The challah recipe is an enriched dough recipe, so it has honey, butter, and eggs. The method is pretty much the same, and although I was a bit concerned about the dough being wetter than the boule dough, the book’s authors assured me (via Twitter) that the dough will feel better after a bit of refrigeration. Wet or not, this dough smelled amazing. I was sorely tempted to taste it unbaked.
When the dough was ready, I followed the instructions to create a braided loaf. After about an hour and a half of resting, I brushed it with an egg wash and sprinkled it with sesame seeds. Then into the oven it went.
My kitchen was filled with the aroma of this sweet, rich bread. What I loved about it was that I didn’t have to wait too long to sample it, unlike the boule which should really rest until it comes to room temperature. I took a few photos as soon as it came out of the oven, then broke off a piece to taste.
This bread was light, moist, slightly sweet, and incredibly delicious on its own, without any butter or jam. It was soft, almost with the texture of light potato bread, and I love that it has honey instead of regular sugar. It’s much easier to bake, too. Lower temperature, on a cookie sheet, and no steam needed.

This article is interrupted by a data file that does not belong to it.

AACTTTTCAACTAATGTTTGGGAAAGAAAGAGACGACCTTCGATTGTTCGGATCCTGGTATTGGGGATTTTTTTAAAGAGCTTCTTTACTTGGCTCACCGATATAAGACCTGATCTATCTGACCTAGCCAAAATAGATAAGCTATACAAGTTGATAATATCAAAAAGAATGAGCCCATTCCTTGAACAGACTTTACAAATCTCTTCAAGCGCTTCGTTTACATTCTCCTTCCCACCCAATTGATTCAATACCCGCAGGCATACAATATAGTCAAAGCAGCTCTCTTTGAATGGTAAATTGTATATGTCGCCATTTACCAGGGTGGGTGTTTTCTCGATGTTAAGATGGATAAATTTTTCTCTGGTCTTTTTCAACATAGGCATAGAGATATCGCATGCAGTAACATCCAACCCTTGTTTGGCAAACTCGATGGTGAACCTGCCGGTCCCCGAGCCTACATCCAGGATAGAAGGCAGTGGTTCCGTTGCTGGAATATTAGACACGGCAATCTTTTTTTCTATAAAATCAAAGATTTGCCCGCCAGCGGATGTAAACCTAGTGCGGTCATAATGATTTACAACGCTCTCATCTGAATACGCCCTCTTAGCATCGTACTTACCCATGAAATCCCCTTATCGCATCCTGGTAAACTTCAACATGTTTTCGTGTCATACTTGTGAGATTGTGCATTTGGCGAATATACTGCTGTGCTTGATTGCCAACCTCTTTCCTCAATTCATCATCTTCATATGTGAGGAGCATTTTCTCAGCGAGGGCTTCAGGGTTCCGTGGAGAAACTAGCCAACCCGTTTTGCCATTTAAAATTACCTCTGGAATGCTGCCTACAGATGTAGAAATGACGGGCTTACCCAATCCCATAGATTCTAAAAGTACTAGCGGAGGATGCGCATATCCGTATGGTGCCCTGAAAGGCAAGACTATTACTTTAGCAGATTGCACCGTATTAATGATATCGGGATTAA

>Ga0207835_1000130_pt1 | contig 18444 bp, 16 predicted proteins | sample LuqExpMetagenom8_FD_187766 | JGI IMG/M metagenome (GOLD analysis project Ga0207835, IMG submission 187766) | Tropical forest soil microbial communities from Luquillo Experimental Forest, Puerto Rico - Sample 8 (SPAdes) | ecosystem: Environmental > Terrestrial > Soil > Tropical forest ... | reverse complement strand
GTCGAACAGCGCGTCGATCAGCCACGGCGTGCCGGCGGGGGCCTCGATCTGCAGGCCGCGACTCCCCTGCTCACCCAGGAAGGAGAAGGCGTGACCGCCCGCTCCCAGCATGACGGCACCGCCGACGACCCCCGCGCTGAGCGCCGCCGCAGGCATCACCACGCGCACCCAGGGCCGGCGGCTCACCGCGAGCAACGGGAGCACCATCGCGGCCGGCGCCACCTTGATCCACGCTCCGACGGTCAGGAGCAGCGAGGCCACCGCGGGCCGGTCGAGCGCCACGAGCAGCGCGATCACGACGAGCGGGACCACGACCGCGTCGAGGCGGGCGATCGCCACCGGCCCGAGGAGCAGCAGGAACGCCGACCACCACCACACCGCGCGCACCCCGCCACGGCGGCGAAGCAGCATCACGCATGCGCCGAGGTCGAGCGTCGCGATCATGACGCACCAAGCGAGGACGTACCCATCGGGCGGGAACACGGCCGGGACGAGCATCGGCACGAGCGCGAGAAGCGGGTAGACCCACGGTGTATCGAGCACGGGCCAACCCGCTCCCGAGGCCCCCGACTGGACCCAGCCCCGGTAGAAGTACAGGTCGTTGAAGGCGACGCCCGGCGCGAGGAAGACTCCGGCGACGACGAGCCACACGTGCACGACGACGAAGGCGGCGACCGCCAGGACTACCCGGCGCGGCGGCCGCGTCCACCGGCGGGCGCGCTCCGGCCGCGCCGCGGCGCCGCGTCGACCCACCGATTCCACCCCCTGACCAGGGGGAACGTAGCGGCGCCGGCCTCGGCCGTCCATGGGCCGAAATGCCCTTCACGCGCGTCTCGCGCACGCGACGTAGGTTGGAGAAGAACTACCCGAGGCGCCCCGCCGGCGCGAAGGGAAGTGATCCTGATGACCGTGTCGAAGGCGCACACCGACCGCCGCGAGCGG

The loaf practically disappeared in half an hour, which gave me an excuse to make more.
Yep, they worked as rolls, too. I made these with the intention of bringing them over to a dinner party.
I stacked them nice and pretty, and was already imagining how big of a hit they’d be.
I’m still imagining it, because these rolls? They … uhm … never quite made it out of the house.
And if we’re friends, you wouldn’t go checking my drawers and nightstands.
(with permission from the authors of Artisan Bread In Five Minutes A Day)